Like the Atlantic City Conference that built the Commission, the men who would become known as the “Crime Syndicate” chose to meet in interesting places not only to talk business but to build their relationships.
In places like Havana, Atlantic City, and Apalachin, New York, mobsters met with others of their kind to drink, tell jokes, and talk business. In other industries, branding strategies and logistics might be the main topics. With the mob conventions, it was all about hostile takeovers.
At the Apalachin Convention, the mob discussed the distribution of gaming interests throughout the US. In Havana the bosses made decisions regarding working with the Sicilian crime lords and how best to deal with the high profile, money skimming liability that was Benjamin “Bugsy” Siegel.
You (hopefully) won’t engage in the same kind of networking, but you can connect with the movers-and-shakers in your niche and work towards solving common problems and cementing relationships.
For many entrepreneurs and bloggers, making acquaintances and building friendships lead to interview opportunities, traffic building exercises, and even the odd friendship or two.
Before Bugsy Siegel became a liability to the mob, he was seen as a young man of vision. A rising star in the east, Siegel was a close friend of mob boss Meyer Lansky and a boyhood pal of Al Capone. His lasting contribution to the mob, however, led him into the west.
Moving to California and embracing the Hollywood lifestyle, Siegel made the acquaintance of William R. Wilkerson, who was building the Flamingo Hotel. Shoe-horning himself in as the liaison between Wilkerson and the mob, Siegel became a guiding force for the mob’s gambling presence in Las Vegas.
While Siegel’s vision led him to a less-than-happy ending, as a blogger, when you are looking to expand your presence, you can learn from Siegel’s example.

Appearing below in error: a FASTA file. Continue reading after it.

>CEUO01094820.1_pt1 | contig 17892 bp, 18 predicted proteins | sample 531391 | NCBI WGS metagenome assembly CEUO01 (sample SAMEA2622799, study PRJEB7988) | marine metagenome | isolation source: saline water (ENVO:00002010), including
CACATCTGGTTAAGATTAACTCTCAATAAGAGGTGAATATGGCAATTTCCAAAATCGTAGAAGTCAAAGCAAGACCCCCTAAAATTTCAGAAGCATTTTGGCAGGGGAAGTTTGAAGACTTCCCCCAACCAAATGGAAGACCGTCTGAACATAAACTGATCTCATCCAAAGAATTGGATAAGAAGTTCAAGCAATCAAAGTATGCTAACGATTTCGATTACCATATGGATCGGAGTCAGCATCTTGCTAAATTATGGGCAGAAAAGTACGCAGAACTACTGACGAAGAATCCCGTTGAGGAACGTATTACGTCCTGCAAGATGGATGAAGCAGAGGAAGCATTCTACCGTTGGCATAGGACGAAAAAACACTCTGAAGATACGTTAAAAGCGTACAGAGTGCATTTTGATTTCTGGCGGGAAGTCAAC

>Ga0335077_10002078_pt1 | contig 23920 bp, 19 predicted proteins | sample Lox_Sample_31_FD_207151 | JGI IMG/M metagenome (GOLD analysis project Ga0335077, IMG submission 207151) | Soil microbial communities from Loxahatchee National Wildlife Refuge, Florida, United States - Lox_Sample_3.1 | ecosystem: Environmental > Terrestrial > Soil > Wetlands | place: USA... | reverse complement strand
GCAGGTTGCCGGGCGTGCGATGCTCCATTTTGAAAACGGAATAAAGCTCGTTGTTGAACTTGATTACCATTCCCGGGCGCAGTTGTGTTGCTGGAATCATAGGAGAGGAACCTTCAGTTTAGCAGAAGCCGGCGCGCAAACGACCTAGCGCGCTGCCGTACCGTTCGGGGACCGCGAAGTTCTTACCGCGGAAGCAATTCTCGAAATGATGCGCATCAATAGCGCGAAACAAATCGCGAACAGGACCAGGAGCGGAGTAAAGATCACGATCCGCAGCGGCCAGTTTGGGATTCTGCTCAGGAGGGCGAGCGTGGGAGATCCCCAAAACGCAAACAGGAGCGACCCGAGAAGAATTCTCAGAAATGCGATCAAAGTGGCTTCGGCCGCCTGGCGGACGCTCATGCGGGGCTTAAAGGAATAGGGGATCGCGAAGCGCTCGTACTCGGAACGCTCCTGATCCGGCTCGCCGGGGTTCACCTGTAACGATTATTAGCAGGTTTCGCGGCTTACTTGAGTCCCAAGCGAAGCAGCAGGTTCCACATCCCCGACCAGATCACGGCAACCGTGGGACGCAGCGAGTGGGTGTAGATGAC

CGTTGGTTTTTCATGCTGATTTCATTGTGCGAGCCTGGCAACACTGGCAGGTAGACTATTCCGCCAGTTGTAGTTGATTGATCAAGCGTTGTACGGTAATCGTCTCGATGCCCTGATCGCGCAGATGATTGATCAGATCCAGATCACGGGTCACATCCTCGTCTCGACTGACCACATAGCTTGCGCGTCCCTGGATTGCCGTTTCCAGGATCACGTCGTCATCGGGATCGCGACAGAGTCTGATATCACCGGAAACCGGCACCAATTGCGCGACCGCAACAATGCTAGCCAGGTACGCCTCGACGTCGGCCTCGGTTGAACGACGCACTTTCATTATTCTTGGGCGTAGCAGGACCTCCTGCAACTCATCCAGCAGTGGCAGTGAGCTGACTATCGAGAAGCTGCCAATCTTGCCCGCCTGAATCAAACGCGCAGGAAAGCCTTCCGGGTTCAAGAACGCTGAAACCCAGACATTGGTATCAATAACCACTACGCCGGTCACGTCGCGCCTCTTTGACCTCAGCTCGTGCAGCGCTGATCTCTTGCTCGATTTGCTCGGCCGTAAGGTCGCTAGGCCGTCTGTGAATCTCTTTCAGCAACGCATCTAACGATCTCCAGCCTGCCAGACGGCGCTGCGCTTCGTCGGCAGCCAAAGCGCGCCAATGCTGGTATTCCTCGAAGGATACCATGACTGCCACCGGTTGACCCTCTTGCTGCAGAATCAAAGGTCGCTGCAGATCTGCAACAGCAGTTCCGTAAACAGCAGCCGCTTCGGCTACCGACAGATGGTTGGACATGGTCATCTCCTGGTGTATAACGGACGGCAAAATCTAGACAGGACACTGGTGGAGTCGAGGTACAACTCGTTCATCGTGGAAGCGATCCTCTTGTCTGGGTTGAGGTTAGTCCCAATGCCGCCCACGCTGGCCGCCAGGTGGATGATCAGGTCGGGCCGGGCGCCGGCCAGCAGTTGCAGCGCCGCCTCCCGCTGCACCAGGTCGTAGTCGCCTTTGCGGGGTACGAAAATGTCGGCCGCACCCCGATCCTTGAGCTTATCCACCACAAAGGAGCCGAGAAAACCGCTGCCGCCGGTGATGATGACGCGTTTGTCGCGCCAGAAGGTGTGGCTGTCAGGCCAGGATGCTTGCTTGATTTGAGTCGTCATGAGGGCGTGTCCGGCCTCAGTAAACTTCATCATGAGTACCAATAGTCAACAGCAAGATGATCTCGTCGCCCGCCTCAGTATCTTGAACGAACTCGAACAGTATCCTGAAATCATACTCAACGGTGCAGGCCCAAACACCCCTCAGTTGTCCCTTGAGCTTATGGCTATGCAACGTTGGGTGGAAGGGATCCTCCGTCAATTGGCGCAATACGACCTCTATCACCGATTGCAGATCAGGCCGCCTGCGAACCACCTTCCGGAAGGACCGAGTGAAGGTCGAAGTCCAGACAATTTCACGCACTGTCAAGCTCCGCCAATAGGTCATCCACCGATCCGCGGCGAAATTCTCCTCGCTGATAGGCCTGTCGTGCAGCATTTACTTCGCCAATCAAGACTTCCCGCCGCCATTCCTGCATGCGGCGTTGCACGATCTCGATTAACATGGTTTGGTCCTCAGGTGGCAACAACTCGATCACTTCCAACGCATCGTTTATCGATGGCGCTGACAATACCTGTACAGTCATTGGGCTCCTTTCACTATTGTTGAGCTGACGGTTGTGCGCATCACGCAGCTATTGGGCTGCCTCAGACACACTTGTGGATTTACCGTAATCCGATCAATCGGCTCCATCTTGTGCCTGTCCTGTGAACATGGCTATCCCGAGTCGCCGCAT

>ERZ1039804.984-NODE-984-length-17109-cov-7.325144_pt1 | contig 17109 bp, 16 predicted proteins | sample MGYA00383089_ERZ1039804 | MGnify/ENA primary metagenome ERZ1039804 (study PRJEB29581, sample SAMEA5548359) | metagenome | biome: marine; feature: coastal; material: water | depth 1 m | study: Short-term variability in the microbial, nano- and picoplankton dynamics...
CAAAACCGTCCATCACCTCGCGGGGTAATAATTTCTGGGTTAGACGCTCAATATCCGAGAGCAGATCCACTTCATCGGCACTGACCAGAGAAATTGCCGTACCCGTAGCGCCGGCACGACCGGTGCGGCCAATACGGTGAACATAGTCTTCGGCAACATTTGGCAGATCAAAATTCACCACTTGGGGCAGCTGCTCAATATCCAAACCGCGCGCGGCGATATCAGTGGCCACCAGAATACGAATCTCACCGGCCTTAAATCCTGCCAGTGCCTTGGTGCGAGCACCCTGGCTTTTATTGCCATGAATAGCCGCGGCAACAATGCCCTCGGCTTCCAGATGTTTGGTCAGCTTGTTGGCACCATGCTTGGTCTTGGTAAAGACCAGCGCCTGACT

Look for new territories that are complementary to your niche. If you write for single mom entrepreneurs, look for other markets that would interest a single mom, and connect with the voices in that field. If you are writing about weight loss with a focus on Italian food, then Italian travel, particularly active-travel, is something that should be on your radar.
Finding these growth opportunities for your blog will allow your voice and your empire to flourish.
One of the reasons the community tolerated the presence of the mob was that they protected the neighbourhood from small-time criminals and contributed lavishly to local charities. Sometimes those charities were orphanages and churches, and sometimes those charities were policemen and district attorneys.
When someone gives you the gift of their attention, be it by subscribing to your email list, your blog feed, or friending you on Facebook, they honour you with that attention. Never take it for granted.
When you implement a campaign for new readers, make sure that you reward those have been with you for the long haul. If you offer a give-away to new subscribers, email your current subscribers to let them know how they can get in on it as well. If someone is constantly sharing your content, give them a shout-out.
Reward the loyalty of your readers and they will become evangelists for your blog, and from there it’s a small step from evangelist to enforcer.
I’m just saying.
Steven Gomez is a pulp writer in the best (or worst) tradition. He lives and dies with his favourite football team, enjoys old movies and older pulp novels, and writes constantly about pulps, blogging, and crime. To sign up as a Confidential Informant, as well as get a FREE copy of his Knockout Noir Novel – THE STANDING EIGHT – visit the Noir Factory! You can also swear at him on Facebook!